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30 years ago 32 of the 50 largest corporations by market cap were Japanese. Telco NTT was #1 followed by 4 megabanks. Scroll forward to today and there is only one Japanese corporation that makes the Top 50 cut – Toyota Motor (#35). Now, the top 33 of 50 companies are American – Apple, Amazon, Google, Microsoft and Facebook.

 

Why the broking industry doesn’t get it and the regulator gets it even less

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I’ve had the opportunity to speak to numerous brokers in recent weeks and the sad fact remains much of the strategy is stuck in yesteryear. The idea that hiring more analysts and promoting a full deck colour brochure of their supposed ‘depth’ to clients is somehow more important than the content they can actually provide in a dumbed down compliance constrained world. The game has changed. The regulator has even less understanding than the brokers when it comes to understanding client needs. The buy-side investment community is also becoming highly resource constrained. To have to waste countless hours on admin to set a price on increasingly valueless research does them no favours.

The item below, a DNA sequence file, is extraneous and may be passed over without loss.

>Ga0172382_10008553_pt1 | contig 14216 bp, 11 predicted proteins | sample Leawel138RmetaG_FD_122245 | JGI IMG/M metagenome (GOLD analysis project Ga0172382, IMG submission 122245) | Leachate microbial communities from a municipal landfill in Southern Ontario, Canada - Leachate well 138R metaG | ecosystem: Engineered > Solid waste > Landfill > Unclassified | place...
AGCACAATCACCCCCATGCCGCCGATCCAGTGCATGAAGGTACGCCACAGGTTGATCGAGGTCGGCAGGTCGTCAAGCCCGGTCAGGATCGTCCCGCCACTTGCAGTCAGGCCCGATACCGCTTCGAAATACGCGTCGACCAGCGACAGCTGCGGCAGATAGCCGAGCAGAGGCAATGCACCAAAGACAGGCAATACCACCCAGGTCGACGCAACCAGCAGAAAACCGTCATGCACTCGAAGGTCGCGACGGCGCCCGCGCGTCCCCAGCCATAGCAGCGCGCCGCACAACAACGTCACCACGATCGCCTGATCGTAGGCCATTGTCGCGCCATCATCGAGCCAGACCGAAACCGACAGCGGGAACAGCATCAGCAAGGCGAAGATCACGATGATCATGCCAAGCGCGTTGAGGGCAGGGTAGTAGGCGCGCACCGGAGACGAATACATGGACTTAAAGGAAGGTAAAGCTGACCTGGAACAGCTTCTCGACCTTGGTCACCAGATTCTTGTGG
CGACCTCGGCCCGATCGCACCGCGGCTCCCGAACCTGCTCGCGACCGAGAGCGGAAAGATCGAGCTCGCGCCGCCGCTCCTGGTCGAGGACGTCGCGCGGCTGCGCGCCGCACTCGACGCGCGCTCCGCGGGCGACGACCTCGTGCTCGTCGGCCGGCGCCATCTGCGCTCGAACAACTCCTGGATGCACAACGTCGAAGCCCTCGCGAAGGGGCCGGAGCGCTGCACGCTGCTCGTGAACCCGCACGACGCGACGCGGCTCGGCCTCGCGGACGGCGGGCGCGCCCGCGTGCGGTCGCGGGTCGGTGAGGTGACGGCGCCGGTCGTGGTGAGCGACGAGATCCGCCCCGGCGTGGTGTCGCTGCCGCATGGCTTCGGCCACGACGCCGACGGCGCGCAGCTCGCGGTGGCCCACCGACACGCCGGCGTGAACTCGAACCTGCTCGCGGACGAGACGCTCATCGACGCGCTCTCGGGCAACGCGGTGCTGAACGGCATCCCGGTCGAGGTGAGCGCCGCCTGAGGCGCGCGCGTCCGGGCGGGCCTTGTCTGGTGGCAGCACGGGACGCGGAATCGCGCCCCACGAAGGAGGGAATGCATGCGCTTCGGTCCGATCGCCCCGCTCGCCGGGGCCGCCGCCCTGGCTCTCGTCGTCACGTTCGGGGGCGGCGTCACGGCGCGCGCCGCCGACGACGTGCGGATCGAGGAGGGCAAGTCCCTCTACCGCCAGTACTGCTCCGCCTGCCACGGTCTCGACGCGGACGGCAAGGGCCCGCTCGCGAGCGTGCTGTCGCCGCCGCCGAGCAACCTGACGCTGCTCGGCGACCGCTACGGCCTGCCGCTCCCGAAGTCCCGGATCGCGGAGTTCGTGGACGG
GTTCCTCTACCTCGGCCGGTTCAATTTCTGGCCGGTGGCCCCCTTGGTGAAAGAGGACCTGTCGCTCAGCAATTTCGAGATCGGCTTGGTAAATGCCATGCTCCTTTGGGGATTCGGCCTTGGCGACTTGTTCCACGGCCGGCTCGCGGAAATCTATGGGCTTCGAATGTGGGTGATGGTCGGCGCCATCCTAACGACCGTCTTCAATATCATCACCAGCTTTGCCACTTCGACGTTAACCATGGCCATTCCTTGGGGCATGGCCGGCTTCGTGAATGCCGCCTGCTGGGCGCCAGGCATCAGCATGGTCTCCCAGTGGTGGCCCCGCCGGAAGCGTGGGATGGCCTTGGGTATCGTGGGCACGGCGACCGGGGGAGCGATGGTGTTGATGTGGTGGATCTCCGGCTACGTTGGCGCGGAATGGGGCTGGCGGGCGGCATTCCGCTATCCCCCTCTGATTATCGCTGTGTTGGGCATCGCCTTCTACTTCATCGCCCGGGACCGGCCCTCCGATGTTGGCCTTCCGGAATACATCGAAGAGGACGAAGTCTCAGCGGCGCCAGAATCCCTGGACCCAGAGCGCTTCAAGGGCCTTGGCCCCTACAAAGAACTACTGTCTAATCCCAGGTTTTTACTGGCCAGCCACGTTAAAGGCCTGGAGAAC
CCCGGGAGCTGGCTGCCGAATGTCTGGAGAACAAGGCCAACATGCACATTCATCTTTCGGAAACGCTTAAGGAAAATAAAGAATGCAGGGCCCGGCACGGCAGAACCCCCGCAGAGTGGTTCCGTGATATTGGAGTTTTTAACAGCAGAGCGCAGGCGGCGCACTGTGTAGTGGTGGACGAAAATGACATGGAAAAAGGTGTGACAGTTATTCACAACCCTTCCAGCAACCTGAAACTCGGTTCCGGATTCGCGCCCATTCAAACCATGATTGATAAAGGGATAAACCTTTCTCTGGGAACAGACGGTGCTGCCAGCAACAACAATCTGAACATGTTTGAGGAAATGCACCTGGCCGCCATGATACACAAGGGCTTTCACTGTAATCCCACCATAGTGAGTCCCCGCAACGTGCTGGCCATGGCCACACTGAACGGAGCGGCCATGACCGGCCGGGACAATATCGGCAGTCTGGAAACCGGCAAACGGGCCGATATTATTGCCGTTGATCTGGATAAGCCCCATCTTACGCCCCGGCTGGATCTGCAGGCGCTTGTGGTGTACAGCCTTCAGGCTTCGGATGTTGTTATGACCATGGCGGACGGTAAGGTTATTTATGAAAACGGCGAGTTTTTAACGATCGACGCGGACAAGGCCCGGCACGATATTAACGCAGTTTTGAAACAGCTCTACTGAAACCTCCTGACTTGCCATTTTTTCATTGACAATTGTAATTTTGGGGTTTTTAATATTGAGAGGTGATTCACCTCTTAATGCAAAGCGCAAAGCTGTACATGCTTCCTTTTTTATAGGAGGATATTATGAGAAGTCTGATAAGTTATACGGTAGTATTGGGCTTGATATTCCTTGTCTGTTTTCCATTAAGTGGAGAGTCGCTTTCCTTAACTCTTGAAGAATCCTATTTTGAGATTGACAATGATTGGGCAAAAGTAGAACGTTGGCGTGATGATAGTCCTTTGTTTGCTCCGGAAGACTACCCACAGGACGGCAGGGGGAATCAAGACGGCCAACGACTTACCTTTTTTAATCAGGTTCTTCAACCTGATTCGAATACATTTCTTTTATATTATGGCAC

Don’t be fooled by Smart Karma or Research Pool or any other 3rd party research aggregator. It is the same dumbed-down research bundled into a convenient pricing structure. I’ve looked into the economics and unless a research provider has a huge following the returns on contributing to these third party platforms is next to worthless. The more mouths to feed, the less return. On top of that the platform has no real control over what goes into it. It is a convenience store but in that vein, the nutritional value remains relatively low.